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    It would seem around 100 complaints over a year is considered worst case scenario. chicagotribune.com/investigations/… . In that story it states most misconduct is done by a small number of officers. – fredsbend Jun 2 at 21:36
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    Found what looks like a good resource that could hopefully answer whether 17 complaints is a normal number of complaints for an officer to have. Citizens Police Data Project. I'm having trouble using the resource, but it lists quite a few officer's name with many more than 17 complaints. – fredsbend Jun 2 at 21:53
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    So, this answer focuses on civil remedies? Since many of those are settled and otherwise solved without assigning blame, "not perfect" indeed. Did you find any information on criminal action, both in isolation and as it relates to complaints? Only prodding because of the implication that complaints of all types can be used to predict criminal behavior, as has been charged in this recent case. – fredsbend Jun 3 at 6:59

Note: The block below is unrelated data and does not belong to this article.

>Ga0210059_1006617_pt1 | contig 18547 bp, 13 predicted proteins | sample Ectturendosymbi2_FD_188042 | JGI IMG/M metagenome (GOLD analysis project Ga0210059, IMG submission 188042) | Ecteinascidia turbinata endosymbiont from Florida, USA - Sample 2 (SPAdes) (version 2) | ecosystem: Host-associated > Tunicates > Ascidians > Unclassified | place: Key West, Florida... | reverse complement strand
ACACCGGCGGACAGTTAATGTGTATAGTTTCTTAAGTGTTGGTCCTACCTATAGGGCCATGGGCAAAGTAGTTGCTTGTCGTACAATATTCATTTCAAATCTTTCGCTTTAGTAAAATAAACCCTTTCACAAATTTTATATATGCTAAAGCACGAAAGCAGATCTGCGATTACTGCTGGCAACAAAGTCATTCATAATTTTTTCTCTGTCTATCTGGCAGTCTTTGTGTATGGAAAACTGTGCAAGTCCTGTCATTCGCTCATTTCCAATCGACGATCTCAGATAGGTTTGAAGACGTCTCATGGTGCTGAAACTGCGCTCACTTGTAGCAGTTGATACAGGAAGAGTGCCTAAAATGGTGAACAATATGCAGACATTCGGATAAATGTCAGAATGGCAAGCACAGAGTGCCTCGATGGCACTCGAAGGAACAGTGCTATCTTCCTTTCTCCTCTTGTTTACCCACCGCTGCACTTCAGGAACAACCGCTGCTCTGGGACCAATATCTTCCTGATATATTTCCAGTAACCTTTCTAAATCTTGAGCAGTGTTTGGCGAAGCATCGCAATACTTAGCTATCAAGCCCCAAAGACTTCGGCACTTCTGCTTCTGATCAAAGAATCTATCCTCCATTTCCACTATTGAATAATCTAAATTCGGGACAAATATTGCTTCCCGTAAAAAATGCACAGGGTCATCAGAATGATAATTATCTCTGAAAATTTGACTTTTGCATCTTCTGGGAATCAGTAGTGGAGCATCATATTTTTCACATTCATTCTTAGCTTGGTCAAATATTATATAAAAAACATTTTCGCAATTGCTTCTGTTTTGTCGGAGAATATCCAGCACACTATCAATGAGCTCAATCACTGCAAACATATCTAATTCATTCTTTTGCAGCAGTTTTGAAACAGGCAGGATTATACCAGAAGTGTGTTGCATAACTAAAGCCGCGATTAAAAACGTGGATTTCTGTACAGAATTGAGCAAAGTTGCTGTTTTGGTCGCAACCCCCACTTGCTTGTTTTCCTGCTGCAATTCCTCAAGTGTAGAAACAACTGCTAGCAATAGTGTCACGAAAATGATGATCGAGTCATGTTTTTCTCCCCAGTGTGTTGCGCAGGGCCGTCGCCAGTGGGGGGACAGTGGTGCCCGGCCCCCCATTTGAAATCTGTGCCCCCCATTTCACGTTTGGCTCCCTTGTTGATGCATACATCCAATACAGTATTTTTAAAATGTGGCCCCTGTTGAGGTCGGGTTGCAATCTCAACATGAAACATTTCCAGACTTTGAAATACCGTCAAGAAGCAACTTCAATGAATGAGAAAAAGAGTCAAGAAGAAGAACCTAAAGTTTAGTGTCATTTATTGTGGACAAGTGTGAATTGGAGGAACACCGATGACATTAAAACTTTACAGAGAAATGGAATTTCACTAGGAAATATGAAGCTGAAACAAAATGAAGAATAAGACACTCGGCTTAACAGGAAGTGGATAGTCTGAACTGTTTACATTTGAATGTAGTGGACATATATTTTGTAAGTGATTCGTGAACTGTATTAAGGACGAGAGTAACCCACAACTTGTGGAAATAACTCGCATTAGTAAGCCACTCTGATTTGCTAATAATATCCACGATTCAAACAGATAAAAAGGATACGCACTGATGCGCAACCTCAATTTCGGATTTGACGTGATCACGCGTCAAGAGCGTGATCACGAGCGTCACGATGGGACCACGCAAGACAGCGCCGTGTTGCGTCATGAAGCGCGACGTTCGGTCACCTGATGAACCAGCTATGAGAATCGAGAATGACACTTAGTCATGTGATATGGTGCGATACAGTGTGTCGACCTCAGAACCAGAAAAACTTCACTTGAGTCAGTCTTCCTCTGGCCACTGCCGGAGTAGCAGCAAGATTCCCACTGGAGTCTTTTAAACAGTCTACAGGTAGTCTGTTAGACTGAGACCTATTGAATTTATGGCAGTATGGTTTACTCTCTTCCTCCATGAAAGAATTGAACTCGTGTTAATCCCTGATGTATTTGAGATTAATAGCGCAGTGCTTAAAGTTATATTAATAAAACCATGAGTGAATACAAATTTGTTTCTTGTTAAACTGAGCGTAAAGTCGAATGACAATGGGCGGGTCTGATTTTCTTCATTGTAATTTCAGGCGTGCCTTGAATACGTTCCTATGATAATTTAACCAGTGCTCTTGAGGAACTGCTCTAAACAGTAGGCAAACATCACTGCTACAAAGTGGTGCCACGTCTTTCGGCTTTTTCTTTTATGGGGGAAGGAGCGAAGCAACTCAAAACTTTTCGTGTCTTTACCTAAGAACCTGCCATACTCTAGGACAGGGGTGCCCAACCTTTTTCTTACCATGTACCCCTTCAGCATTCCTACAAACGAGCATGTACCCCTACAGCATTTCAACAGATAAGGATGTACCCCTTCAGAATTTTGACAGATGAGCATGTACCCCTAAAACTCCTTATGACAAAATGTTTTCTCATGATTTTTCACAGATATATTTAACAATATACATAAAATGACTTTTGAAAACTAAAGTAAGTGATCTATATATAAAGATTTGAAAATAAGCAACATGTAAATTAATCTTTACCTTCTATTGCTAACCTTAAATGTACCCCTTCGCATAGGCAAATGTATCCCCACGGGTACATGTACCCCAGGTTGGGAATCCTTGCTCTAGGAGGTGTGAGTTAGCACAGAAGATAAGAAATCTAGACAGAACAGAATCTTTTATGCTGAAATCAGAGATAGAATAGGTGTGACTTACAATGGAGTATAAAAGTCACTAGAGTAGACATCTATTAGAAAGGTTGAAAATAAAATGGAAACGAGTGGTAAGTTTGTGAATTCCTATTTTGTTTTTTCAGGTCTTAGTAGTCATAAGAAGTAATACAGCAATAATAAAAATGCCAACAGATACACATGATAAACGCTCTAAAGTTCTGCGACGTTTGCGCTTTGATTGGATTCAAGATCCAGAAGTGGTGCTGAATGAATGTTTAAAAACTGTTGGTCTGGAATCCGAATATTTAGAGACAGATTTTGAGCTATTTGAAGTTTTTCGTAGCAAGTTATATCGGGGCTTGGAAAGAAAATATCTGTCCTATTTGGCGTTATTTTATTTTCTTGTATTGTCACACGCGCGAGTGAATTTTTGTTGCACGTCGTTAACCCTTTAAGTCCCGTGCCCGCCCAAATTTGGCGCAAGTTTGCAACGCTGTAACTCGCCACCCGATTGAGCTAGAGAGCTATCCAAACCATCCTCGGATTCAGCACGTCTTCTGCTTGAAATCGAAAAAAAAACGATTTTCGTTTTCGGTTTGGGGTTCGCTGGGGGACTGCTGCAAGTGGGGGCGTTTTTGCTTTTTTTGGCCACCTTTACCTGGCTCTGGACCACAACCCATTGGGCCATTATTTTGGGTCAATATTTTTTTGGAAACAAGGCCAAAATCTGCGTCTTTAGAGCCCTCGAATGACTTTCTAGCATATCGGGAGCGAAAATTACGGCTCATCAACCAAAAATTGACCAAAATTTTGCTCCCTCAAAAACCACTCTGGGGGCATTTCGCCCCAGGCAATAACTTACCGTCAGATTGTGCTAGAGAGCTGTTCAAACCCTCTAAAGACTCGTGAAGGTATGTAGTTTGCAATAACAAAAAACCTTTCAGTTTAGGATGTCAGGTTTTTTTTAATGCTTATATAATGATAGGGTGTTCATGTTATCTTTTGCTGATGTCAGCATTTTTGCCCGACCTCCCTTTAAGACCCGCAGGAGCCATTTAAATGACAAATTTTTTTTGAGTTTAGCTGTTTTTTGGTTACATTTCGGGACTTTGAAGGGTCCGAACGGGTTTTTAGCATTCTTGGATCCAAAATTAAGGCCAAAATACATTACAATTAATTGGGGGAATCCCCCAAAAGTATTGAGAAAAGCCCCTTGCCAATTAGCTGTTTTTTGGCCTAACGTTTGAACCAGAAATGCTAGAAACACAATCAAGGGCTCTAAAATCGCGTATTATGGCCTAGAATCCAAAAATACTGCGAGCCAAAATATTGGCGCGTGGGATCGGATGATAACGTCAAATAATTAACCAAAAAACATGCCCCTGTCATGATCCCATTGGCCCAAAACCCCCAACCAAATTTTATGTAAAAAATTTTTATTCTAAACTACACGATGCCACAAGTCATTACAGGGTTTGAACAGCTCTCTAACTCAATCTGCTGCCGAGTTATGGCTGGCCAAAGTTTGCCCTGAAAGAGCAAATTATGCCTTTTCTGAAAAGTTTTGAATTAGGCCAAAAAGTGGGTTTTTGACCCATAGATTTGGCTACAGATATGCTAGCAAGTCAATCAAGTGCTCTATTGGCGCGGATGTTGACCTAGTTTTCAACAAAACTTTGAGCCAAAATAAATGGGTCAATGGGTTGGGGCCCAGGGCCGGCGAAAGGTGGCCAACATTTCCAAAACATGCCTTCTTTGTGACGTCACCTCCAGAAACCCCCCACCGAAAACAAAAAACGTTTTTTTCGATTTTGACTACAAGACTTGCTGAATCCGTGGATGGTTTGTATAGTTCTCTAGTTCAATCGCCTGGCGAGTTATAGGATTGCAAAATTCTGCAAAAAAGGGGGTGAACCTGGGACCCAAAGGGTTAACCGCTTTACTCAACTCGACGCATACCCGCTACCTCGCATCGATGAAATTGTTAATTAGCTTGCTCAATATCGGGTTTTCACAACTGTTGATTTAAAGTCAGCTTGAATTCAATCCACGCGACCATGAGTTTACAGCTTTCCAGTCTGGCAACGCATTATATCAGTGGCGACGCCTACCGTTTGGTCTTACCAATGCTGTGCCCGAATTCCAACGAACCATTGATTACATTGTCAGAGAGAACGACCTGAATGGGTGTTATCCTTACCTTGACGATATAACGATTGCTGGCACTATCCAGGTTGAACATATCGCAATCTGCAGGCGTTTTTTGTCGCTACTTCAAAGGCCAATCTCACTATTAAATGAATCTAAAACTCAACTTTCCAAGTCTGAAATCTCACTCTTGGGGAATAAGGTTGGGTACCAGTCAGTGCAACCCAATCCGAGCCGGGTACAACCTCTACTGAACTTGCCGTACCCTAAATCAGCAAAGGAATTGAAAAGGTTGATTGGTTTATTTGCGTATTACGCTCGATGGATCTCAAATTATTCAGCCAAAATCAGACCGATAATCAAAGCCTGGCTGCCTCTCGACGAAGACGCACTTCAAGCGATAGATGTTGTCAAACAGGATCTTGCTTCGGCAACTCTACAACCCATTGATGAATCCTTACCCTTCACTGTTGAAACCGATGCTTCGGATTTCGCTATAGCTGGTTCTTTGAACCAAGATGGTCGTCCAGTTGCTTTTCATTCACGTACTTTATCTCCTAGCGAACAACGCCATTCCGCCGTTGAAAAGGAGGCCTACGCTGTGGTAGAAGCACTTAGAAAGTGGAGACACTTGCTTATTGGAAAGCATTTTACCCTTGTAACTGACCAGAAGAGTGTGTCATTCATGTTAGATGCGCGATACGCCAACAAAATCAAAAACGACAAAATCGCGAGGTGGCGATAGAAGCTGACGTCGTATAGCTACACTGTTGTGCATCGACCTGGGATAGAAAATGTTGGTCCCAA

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    @fredbend: Yes, the second paper focuses on civil remedies. Settlements are included. I didn't find information about criminal convictions versus numbers of complaints. I imagine the sample size is much smaller. It doesn't seem to be that the claim is specifically about criminal behaviour, but this might be an interpretation issue. – Oddthinking Jun 3 at 12:44